People with autism spectrum disorder (ASD) appear to suffer malfunctions in a cell that produces a special coating around nerve fibers that facilitates efficient electrical communication across the brain. 

New findings about dopaminergic neurons in the striatum could have implications for treating Parkinson’s disease and Tourette syndrome.

Researchers have found that it is possible to assess a person’s ability to feel empathy by studying their brain activity while they are resting rather than while they are engaged in specific tasks.

Boys who exhibit inattention-hyperactivity by age 10 have an increased risk for traumatic brain injury later in life.

Combining fMRI and behavioral data, researchers examined gender identity in cisgender and transgender individuals using a new machine learning algorithm. The AI identified at least nine dimensions of brain-gender variation.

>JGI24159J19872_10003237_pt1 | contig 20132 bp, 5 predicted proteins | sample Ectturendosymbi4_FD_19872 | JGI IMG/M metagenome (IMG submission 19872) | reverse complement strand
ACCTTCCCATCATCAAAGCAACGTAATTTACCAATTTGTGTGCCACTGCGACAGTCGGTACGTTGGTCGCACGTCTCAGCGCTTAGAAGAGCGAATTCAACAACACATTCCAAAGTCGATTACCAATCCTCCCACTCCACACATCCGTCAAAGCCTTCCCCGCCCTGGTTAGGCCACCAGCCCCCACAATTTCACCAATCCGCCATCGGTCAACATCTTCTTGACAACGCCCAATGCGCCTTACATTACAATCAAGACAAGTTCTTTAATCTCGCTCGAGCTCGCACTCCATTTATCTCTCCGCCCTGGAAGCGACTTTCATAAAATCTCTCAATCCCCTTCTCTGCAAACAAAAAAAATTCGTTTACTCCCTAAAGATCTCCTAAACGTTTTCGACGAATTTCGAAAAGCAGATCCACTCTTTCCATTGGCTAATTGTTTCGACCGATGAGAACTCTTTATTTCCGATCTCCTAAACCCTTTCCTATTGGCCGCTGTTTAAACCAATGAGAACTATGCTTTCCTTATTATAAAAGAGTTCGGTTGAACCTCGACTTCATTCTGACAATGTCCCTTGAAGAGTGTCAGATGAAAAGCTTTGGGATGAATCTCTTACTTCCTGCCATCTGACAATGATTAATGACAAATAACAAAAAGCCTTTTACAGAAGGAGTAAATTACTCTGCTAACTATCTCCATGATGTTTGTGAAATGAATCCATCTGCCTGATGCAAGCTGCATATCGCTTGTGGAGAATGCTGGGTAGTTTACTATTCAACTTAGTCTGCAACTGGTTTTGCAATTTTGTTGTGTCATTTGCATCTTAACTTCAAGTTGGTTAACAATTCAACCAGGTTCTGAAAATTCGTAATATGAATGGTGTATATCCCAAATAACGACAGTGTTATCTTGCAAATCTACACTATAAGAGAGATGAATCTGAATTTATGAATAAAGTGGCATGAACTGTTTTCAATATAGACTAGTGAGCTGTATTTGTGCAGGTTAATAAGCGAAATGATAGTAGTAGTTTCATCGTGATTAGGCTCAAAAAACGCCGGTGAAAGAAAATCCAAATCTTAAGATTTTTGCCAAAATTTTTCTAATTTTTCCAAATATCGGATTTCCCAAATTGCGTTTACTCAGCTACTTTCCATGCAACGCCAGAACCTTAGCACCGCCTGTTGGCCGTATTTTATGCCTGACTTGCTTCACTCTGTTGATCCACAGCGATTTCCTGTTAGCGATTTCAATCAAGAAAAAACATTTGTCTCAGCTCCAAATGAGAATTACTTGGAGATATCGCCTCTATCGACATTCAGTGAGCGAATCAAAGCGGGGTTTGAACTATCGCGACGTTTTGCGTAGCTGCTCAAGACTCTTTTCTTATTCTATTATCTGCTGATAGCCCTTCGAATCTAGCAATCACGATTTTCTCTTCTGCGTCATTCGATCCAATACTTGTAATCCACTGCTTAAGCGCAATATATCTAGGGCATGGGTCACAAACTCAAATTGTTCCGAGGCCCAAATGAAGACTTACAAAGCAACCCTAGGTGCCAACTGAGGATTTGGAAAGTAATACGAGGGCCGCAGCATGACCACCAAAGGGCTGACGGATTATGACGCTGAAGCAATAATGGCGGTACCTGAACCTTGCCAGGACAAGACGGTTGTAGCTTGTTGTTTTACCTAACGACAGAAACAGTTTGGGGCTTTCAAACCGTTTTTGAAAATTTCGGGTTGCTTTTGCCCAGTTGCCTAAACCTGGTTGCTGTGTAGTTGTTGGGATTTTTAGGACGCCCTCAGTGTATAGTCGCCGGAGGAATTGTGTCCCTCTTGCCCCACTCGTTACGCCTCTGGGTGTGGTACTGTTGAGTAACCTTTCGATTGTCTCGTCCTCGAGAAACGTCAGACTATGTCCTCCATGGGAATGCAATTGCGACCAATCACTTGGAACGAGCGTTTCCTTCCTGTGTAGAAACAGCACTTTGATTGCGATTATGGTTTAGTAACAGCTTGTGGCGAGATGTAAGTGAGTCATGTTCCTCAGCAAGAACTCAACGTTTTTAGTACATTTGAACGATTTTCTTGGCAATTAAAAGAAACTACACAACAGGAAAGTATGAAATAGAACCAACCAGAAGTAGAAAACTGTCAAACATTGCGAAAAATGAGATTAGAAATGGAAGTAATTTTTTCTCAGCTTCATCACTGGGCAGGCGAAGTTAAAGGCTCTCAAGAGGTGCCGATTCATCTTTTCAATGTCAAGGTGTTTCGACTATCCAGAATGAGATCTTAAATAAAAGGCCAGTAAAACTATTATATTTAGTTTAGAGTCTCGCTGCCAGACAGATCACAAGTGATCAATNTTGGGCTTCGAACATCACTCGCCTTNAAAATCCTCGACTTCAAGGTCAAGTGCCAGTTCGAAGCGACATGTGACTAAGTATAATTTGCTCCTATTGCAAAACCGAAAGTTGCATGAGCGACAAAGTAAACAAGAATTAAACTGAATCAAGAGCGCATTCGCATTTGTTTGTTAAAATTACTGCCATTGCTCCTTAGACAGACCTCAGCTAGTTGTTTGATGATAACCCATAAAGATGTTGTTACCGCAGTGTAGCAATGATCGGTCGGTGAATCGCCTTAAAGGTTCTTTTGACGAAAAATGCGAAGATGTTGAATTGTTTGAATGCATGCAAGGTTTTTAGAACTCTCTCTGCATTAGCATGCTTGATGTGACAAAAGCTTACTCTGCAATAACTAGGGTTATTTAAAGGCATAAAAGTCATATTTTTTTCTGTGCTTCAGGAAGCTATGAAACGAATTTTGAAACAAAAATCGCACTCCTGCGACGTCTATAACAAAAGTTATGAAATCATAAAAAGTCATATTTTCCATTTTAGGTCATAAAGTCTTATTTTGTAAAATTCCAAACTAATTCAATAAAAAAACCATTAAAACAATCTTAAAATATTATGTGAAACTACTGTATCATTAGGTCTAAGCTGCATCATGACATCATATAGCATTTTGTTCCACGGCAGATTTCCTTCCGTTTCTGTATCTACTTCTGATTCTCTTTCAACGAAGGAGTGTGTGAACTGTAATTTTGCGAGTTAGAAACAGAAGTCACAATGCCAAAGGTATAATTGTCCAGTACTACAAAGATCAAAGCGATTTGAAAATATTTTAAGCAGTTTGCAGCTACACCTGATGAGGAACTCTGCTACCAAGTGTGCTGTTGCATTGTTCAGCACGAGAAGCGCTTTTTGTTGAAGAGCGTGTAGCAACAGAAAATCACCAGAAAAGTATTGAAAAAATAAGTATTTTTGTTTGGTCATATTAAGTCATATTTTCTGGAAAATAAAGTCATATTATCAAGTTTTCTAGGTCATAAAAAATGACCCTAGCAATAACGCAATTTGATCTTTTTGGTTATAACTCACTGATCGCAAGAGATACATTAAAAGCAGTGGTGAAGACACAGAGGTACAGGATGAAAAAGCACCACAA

New research has provided insights into why people often make unrealistic plans that are doomed to fail.

Finally this week, a new study has found that dopamine — a neurotransmitter that plays an important role in our cognitive, emotional, and behavioral functioning — plays a direct role in the reward experience induced by music. The findings have been published in the Proceedings of the National Academy of Sciences.

Weekly Neuroscience Update

Is music really a “universal language”? Two articles in Science support the idea that music all around the globe shares important commonalities, despite many differences.

Researchers studying six adults who had one of their brain hemispheres removed during childhood to reduce epileptic seizures found that the remaining half of the brain formed unusually strong connections between different functional brain networks, which potentially help the body to function as if the brain were intact. 

Excessive exposure to certain antibiotics can predispose a person to Parkinson’s disease, with a delay of onset of up to 15 years.

Findings debunk the common theory that attention is the only cognitive function affected by sleep deprivation. Lack of sleep also hinders a person’s ability to complete activities that require following multiple steps.